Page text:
WinSxS, Disk Space and Windows 7

November 20, 2008

in Microsoft, Vista

A very hot topic among Vista user is the seemingly robust size of the WinSxS directory and it’s ability to grow with apparently no limit.  While most users are not too overly concerned with disk space and have GBs to burn, the majority (myself included) still like to keep the footprint of the operating system as small as possible.  I have posted on the topic a couple times before:

I came across an interesting post today by Michael Beck on the Engineering Windows 7 blog about Disk Space.  As I began to read the post I realized that this was by far the best explanation of the WinSxS directory to date.  I encourage anyone and everyone who is interested in understanding the WinSxS directory in Vista to give this post a thorough read through.  You may just change your mind about moving or deleting the WinSxS directory.  A couple interesting tidbits to wet your appetite:

The Windows SxS directory represents the “installation and servicing state” of all system components. But in reality it doesn’t actually consume as much disk space as it appears…

In practice, nearly every file in the WinSxS directory is a “hard link” to the physical files elsewhere on the system—meaning that the files are not actually in this directory.

The WinSxS directory also enables offline servicing, and makes Windows Vista “safe for imaging”.

While it’s true that WinSxS does consume some disk space by simply existing, and there are a number of metadata files, folders, manifests, and catalogs in it, it’s significantly smaller than reported. The actual amount of storage consumed varies, but on a typical system it is about 400MB.

Click here to read the post…

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Mathew Snyder January 4, 2009 at 12:53 am

Ok, so what do we do about the fact that this directory “appears” to consume multiple GB of space causing our system to see the disk drive as being full when in reality it isn’t?

Matt January 5, 2009 at 9:59 am

That my friend, is the million dollar question that no one seems to be able to answer with much authority. I’m keeping my ears open for any new information on this subject and will pass it along as soon as it becomes available.

Chris Bering January 6, 2009 at 1:38 pm

Hi Matt,

Winsxs in Vista takes up much more than 400MB.
This is due to the 8,10,16 or more different backup versions of each of thousands of files kept in winsxs.
Just the backups of Vista’s sample media files (those one deletes from the public folder) takes up more than 200MB in winsxs.

For instance, read this thread:

It’s me that have written WinsxsLite.bat, and it’s GBs, not MBs, one can remove from winsxs.

Best regards,
Chris Bering

Anonymous April 20, 2009 at 10:48 am

We only need a utility to calculate the actual size of WinSxS which skips/doesn’t recalculate/take into account hard links. Anyone?

Simon April 24, 2009 at 5:43 am

As I understand it each file in the winsxs folder should be unique within that fold BUT will have a link count > 1 – the other link using this should be somewhere in program files, or the main windows hierarchy.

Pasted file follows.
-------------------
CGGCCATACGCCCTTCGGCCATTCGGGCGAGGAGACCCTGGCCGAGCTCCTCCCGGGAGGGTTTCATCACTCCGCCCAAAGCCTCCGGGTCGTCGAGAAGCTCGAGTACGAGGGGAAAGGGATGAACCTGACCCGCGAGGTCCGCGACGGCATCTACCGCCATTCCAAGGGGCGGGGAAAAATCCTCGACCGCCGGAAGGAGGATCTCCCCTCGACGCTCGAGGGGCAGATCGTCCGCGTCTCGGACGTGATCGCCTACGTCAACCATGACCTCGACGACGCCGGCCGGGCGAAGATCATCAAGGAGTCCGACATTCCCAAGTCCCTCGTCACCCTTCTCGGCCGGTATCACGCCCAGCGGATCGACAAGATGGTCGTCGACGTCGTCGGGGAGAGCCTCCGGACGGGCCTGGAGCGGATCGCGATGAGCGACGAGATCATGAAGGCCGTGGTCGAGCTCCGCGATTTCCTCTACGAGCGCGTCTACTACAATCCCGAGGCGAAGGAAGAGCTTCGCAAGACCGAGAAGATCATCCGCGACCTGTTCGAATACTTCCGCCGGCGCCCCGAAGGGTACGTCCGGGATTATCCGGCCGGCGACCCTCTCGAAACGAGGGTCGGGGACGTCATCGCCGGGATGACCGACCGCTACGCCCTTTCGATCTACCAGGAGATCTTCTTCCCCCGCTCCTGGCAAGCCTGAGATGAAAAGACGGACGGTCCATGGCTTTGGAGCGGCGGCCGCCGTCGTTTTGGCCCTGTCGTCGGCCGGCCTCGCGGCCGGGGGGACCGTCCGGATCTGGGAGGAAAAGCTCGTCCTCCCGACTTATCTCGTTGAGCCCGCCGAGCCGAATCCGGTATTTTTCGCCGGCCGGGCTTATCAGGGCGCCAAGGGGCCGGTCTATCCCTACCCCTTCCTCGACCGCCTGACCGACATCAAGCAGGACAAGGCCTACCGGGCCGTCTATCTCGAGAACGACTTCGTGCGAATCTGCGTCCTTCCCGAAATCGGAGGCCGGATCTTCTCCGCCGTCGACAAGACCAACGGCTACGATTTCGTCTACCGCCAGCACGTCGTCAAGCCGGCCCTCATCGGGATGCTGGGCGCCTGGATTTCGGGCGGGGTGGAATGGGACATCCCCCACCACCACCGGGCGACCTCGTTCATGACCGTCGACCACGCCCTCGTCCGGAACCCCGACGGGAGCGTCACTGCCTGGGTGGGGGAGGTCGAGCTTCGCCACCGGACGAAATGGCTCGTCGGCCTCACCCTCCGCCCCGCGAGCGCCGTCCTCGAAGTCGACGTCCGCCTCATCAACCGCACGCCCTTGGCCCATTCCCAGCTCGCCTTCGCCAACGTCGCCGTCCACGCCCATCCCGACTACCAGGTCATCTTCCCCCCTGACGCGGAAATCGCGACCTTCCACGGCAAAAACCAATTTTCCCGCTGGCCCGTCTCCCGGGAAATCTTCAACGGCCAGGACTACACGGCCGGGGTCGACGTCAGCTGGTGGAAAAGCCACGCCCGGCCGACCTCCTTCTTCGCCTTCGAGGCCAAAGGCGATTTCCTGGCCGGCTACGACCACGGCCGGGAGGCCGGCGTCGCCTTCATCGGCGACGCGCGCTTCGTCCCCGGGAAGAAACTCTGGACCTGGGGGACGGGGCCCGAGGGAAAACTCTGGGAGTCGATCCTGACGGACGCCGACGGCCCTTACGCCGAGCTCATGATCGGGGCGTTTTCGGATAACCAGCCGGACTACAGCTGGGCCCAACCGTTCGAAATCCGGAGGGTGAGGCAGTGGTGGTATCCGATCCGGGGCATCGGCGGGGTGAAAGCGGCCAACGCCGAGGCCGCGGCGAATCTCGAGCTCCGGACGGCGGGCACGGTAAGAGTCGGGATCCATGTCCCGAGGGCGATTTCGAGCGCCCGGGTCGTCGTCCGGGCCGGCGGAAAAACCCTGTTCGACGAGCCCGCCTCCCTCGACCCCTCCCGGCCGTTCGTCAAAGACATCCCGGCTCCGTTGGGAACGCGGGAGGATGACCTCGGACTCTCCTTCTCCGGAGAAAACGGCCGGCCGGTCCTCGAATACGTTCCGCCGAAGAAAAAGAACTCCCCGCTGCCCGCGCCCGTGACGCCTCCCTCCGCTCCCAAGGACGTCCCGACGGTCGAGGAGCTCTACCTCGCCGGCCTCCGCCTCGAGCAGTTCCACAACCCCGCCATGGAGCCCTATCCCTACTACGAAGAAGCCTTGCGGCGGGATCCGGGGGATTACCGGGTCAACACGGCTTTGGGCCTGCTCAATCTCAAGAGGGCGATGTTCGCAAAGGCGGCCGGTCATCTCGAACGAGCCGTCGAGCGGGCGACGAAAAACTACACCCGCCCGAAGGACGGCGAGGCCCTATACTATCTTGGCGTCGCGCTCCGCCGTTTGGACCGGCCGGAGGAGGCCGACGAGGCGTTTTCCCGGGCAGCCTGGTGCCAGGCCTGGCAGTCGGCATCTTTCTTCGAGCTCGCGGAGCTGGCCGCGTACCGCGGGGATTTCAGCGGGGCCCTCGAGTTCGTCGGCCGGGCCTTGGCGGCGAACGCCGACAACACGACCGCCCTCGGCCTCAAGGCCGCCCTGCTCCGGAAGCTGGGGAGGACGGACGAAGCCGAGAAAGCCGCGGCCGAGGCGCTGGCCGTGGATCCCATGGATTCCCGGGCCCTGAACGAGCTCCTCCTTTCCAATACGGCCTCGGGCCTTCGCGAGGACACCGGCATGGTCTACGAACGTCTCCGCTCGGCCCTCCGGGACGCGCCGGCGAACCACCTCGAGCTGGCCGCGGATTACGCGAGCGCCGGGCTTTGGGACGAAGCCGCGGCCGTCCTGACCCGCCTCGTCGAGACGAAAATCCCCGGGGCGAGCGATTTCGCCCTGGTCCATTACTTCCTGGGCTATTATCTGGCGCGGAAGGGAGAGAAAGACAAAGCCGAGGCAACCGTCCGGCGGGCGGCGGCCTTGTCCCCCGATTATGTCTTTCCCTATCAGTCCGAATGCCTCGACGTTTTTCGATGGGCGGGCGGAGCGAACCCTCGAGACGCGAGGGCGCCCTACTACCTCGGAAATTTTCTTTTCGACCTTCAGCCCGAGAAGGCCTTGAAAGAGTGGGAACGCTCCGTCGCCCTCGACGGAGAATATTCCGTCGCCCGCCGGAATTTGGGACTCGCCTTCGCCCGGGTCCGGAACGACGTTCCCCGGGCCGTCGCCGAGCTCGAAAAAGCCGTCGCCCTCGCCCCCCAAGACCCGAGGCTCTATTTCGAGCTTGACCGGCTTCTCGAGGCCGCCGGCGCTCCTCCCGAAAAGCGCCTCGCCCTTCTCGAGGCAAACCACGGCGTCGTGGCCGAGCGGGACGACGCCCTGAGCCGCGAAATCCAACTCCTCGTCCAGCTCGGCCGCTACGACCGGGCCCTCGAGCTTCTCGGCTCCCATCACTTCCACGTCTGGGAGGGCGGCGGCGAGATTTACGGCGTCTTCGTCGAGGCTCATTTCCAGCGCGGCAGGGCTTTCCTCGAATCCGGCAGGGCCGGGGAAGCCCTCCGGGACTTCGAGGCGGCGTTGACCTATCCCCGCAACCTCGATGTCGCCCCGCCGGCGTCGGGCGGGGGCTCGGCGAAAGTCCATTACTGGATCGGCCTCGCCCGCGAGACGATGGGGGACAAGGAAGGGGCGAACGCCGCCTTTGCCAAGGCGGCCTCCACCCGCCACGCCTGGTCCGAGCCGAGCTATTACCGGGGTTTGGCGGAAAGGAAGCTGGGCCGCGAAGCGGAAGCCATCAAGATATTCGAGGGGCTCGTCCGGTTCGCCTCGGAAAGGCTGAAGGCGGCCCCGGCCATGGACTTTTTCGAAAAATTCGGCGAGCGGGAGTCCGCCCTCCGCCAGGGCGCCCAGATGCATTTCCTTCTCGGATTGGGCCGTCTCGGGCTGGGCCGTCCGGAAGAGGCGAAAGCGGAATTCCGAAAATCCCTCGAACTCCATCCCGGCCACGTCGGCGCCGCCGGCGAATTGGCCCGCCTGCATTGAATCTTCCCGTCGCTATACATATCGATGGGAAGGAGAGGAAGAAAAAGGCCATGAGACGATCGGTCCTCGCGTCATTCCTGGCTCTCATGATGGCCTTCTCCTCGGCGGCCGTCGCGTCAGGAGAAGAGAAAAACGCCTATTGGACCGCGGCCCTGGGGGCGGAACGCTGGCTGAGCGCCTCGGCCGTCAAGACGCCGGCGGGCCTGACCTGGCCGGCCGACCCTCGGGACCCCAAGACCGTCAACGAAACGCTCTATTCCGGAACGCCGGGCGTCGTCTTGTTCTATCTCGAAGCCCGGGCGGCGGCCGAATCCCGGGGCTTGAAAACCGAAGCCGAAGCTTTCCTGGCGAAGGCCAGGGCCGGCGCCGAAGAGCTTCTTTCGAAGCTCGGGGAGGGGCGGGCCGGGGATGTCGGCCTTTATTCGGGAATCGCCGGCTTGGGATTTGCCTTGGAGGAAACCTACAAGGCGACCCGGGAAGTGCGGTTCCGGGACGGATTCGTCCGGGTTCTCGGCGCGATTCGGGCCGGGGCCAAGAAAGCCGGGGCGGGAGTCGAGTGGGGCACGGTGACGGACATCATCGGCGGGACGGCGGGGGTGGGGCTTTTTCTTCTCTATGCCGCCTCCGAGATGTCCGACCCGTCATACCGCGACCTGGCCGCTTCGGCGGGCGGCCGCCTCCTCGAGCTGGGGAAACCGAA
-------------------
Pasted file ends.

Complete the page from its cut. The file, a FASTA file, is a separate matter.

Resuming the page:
if you ask for a file size sum of either of these areas separately you will end up counting the sizes twice.

Possible problems for space I can see is there you have files in winsxs with a link count of 1 – this means other the original has been removed without cleaning up winsxs, or the original is on a different volume and its created a copy rather than a hard link. Or there was never an original and something is directly referencing winsxs which means there is no way you can know if a file is safe to clean up.

I’ve been looking at the APIs and it should not be too difficult to write a tool that recurses through the file system and keeps a track or which files are hardlinked to which (you can get a link count plus the file ID from the file info struct) – if I get round to writing it I’ll post it somewhere.

I’m still more than tempted to backup older versions elsewhere, and turn the older versions into hard links to the latest version unless there are major version number changes in the library – though this risks breaking software when dll APIs change.

Omer May 28, 2009 at 2:19 pm

I’ll read the whole blog again in detail. But I am sorry I can not buy this argument that these are not actually stored and only reported incorrectly. My WinSxS folder has grown over 10GBs and I believe it has nearly similar footprint on disk because I am running low on space and analyzed all other contents of this partition.

Given the argument in this article IF somehow it miscalculates disk space used by WinSxS then this should be true
summing up the size of all folders n files in my C:\ + free disk space should be greater than the total disk size. This matches exactly as my partition size hence making it hard for me to digest what’s written by the Microsoft blogger.

zaw May 29, 2009 at 4:16 pm

Mine is at 23Gigs!! over 1 year of install and have a tons for programs installed and removed from time to time.

I think that directory is just result of LAZY Coders working at Microsoft!!

Matt May 29, 2009 at 4:19 pm

Good grief.

JD June 2, 2009 at 10:13 pm

ya i just installed windows vista x64 ultimate YESTERDAY onto a 20gb partition on my laptop, other partition is 93gb or so, anyways, i ran windows update yesterday, of course there was about 93 of em, so whatever i installed them, and now my winsxs folder is at 14gb and ive got around 200mb freespace, vista blows lol, imma try windows 7 again, i have on here in the past and didnt have this problem, mainly since i didnt install 93 updates on 7 but oh well, i think 7 ran better then this vista ultimate ive got now

sonoyuu December 26, 2009 at 2:38 pm

I have been working with Vista since early beta, and (unfortunately) most of the systems in my company network are Vista Ultimate, though the networks of my clients are mostly XP Pro/SBS 2003. After paying for Vista Ultimate licenses it was quite aggravating to learn of this irritating and limiting problem associated with the Winsxs folder.

Let me be blunt, when I learned Windows 7 also has this system limitation I was finally convinced I need to migrate away from Microsoft and start implementing more Linux systems in my infrastructure.